Foreign Affairs and Human Rights are topics never far from the news where Russia is concerned. In fact, I’m beginning to wonder if there is some cosmic conspiracy that leads our events, organised months in advance, to accidentally land within days of some Russian-related controversy.
Thus I introduced our guest speaker, Dr Charles Tannock MEP, Conservative Spokesman in the European Parliament for Human Rights and Foreign Affairs, in the same week as the trial into the death of Sergei Magnitsky was dropped by Russian Authorities and just days after the Cypriot Finance Minister flew to Moscow seeking a bailout for his crisis-hit, sun-kissed island. Two days later, Boris Berezovsky was found dead in his Berkshire mansion. The event was also set against the backdrop of the ongoing problems in Syria, another conflict where Russia potentially has unique leverage, but finds itself on the opposite side of the fence to the American juggernaut.
In such circumstances I was looking forward to a fiery discussion, difficult questions and contentious answers. I wasn’t disappointed, although I was surprised at how many questions focussed on foreign affairs rather than human rights, judging by the column inches usually devoted to the latter topic.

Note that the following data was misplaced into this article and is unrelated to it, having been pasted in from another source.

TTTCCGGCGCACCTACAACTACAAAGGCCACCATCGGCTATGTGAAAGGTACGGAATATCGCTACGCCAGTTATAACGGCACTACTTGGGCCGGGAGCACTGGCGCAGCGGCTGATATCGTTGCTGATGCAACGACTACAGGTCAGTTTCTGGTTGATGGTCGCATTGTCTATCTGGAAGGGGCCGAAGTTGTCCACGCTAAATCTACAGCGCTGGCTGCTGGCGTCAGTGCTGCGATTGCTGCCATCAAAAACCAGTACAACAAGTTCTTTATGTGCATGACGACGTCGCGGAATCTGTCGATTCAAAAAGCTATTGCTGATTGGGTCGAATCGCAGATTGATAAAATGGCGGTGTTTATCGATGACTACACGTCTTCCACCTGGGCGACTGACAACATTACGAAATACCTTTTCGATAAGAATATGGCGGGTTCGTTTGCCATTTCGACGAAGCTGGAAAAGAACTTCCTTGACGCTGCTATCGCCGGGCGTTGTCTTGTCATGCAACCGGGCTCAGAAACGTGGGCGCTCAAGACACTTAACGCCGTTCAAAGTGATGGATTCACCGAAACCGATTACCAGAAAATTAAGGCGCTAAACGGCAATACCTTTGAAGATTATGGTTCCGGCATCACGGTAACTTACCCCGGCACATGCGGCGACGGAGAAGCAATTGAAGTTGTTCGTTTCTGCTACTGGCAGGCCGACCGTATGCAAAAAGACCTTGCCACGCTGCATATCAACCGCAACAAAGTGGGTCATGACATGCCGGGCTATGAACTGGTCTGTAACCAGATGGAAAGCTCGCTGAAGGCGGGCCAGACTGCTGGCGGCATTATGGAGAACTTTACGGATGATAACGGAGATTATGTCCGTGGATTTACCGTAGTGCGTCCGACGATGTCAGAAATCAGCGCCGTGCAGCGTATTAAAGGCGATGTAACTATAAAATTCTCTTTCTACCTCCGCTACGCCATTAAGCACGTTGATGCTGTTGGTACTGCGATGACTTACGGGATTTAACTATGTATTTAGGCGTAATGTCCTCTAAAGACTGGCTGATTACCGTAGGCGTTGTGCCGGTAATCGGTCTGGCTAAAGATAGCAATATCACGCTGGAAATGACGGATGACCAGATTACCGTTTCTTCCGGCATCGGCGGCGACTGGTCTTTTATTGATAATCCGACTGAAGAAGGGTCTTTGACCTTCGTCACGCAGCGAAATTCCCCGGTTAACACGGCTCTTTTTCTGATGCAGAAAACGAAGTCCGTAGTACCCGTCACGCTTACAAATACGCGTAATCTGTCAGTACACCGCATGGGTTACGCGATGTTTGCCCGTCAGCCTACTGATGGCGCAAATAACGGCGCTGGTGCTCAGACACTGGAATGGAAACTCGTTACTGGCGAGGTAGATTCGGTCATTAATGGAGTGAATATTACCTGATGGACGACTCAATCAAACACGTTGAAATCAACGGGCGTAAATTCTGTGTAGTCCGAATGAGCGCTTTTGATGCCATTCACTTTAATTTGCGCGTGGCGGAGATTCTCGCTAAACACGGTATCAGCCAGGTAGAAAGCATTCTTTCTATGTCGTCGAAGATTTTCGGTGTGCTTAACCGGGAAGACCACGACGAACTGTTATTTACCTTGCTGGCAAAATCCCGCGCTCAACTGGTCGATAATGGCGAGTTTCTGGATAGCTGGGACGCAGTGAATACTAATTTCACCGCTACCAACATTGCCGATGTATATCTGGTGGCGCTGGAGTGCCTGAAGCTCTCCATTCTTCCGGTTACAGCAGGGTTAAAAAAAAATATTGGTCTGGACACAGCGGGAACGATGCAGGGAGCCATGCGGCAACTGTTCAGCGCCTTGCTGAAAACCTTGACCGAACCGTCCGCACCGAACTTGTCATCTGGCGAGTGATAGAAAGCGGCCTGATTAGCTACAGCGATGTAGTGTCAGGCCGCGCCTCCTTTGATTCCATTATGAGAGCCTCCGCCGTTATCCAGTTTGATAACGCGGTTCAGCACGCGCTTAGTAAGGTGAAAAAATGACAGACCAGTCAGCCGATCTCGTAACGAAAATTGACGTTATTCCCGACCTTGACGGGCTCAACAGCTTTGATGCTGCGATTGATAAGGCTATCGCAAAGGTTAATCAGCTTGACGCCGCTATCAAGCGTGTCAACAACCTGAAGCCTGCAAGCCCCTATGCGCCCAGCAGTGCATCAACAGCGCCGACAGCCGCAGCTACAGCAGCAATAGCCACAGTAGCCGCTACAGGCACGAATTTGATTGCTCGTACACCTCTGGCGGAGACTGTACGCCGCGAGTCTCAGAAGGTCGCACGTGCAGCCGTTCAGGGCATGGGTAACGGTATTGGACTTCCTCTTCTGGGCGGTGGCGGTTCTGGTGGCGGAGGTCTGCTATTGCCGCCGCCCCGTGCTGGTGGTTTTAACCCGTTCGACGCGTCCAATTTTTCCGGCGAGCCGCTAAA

I was also impressed by Tannock’s views on Russia. He was uncompromising in his criticism where it was deserved, but recognised the value and importance of Russia’s role and clearly longed for a day when relations would be better. It was a view at odds with many commentators on Russia, who would rather put their heads in the sand hoping that when they come up for air the country will have ceased to exist, whilst praying that nobody from the FSB taps their leg with an umbrella during their exposure to the elements.